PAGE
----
Classical Music in the French Countryside. . . The Long Game

I don’t know if it’s a sign of all the chaos that is happening out there or not, but I’ve lately craved the structure and order of classical music, the balance and symmetry. -Helen Reddy

It’s July. Summertime in the south of France and the vineyards are bursting with bunches of grapes ripening in the hot sun. If the weather holds it will be another bumper year for Languedoc wines.  The small villages that line the valley below our house are bustling with excitement, since this is the week of the 5th Annual “Festival du Musique de la Vallee du Cougain”.  In other words, the classical music festival we sponsor each summer for a week in the south of France, outside the village of Limoux.

2012 is especially exciting since the 14th Stage of the Tour de France legendary bicycle race begins in Limoux and ends 191 kms away in the medieval town of Foix. But in our valley the real excitement is the five classical music concerts, in five different villages over the course of the coming week.

This year we have recruited 12 young classical musicians, aged 13-25, plus two Professors of Music, one from the Royal College of Music in London and the other a professor of flute from Istanbul, Turkey. They have been preparing for the past several months and this week is the culmination of their efforts.

To understand what a journey this has been, let me give you some background.  We bought an old stone Chateau on a hill in the south of France in 1997, at a time when we were one of the few foreigners in the area.  And this is an area, the deep south of France, where if you come from a village 15 kms away you are considered a foreigner. It took us a few years to remodel the house to modern standards and we didn’t have much interaction with the villagers, except the local tradesmen.  So when the house was complete we started to invite our neighbours to dinner parties and picnics. It was difficult.  Farmers interacting with an American, French-Vietnamese family from London.  To say the least, we didn’t integrate very well, but my wife was determined.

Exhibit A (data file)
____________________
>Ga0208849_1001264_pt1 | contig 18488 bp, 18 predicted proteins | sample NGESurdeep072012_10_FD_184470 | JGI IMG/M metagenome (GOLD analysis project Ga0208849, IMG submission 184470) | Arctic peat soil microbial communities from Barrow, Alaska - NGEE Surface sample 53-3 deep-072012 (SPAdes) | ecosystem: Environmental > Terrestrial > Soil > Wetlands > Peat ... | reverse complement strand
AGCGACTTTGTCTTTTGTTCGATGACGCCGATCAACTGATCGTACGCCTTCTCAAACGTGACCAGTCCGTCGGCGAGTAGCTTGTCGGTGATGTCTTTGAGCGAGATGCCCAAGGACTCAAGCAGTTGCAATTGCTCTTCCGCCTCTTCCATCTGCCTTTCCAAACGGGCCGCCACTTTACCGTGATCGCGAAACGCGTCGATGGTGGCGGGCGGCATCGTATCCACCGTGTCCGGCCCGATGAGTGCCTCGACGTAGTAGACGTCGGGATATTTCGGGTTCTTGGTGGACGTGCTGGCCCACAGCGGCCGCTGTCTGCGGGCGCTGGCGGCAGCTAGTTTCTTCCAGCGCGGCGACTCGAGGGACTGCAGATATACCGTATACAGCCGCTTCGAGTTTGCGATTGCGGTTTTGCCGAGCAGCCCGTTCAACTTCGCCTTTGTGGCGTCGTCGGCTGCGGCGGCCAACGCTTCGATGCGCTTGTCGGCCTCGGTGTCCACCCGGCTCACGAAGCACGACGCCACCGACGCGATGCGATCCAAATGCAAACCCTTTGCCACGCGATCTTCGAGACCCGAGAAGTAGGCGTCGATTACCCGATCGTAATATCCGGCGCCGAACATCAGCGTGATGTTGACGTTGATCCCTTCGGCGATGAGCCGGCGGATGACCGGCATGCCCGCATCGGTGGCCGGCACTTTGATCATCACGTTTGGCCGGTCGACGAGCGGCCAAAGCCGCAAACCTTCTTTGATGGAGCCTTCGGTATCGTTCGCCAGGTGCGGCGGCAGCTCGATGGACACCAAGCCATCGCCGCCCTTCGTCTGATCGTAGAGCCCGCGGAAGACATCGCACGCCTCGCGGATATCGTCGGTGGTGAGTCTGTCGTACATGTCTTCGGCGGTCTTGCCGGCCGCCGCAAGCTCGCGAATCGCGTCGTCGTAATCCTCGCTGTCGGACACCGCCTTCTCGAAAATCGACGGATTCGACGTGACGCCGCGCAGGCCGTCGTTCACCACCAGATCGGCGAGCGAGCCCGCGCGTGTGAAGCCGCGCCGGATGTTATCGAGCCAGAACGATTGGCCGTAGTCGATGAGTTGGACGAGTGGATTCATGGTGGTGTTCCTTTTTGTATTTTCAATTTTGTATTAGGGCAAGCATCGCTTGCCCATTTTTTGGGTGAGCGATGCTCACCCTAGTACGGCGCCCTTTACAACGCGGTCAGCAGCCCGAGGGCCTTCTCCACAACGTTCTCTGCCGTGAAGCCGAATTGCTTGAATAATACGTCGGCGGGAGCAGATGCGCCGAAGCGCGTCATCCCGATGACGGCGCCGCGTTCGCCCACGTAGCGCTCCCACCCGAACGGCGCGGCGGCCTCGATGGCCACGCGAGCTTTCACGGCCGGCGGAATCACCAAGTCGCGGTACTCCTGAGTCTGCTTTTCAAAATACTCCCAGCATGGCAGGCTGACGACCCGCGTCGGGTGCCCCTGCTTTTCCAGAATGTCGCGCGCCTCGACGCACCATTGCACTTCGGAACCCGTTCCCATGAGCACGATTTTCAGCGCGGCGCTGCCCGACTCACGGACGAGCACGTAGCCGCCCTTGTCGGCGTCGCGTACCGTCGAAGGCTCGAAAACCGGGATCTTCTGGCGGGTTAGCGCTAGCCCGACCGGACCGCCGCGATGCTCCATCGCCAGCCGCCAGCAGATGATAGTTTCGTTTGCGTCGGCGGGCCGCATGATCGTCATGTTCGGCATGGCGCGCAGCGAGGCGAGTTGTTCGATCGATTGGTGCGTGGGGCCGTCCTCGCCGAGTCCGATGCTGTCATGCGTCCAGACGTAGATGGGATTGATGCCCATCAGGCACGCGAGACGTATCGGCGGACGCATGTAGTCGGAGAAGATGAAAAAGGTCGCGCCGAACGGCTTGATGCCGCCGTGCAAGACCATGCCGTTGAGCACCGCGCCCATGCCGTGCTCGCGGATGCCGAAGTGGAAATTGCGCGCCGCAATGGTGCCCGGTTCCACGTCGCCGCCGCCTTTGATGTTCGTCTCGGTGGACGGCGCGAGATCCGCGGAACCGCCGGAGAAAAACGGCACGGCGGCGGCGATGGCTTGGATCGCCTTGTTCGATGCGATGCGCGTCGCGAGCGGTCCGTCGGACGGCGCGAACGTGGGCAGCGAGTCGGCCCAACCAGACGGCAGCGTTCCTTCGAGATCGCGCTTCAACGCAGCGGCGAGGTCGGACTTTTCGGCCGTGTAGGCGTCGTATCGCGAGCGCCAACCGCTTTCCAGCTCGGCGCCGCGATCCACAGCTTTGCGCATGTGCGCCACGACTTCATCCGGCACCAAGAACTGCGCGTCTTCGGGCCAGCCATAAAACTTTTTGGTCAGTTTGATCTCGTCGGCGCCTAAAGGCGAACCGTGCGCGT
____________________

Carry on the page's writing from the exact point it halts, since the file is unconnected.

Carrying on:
So, she decided, against my sage advice, to organise a classical music festival in the tiny medieval church of Castelreng, our little village of less than a 100 inhabitants.  We used our UK charity, Young Virtuosi, as the brand name, brought several professors from the Royal College of Music plus some of their junior students, and played a couple of evening concerts.  As you can imagine, the locals were very wary, but a few brave families attended, the word spread and interest grew.

So here we are 5 years later and the mayors of each of the 5 villages in our valley have decided it is “their” music festival.  They have recruited local sponsors to provide printing, food for the musicians, piano rental, and even a film crew with 4 cameras.  These little medical churches haven’t seem such activity since the Inquisition of the 12th Century!

Here is the list of the pieces for the first concert, in the village of La Digne d’Amont:

  • Beethoven  Spring Sonata, Op. 24 (violin and piano)
  • Mozart Duo No. 1   (violin and viola)
  • Hayden String Quartet, Op. 76  (2 violins, viola, cello)
  • Hayden London Trio No. 1 (flute, violin and cello)
  • Mozart Quintet K581 for strings and clarinet

In case you would enjoy a voyage to the south of France, here is video of one of the pieces; the Hayden London Trio.  Enjoy.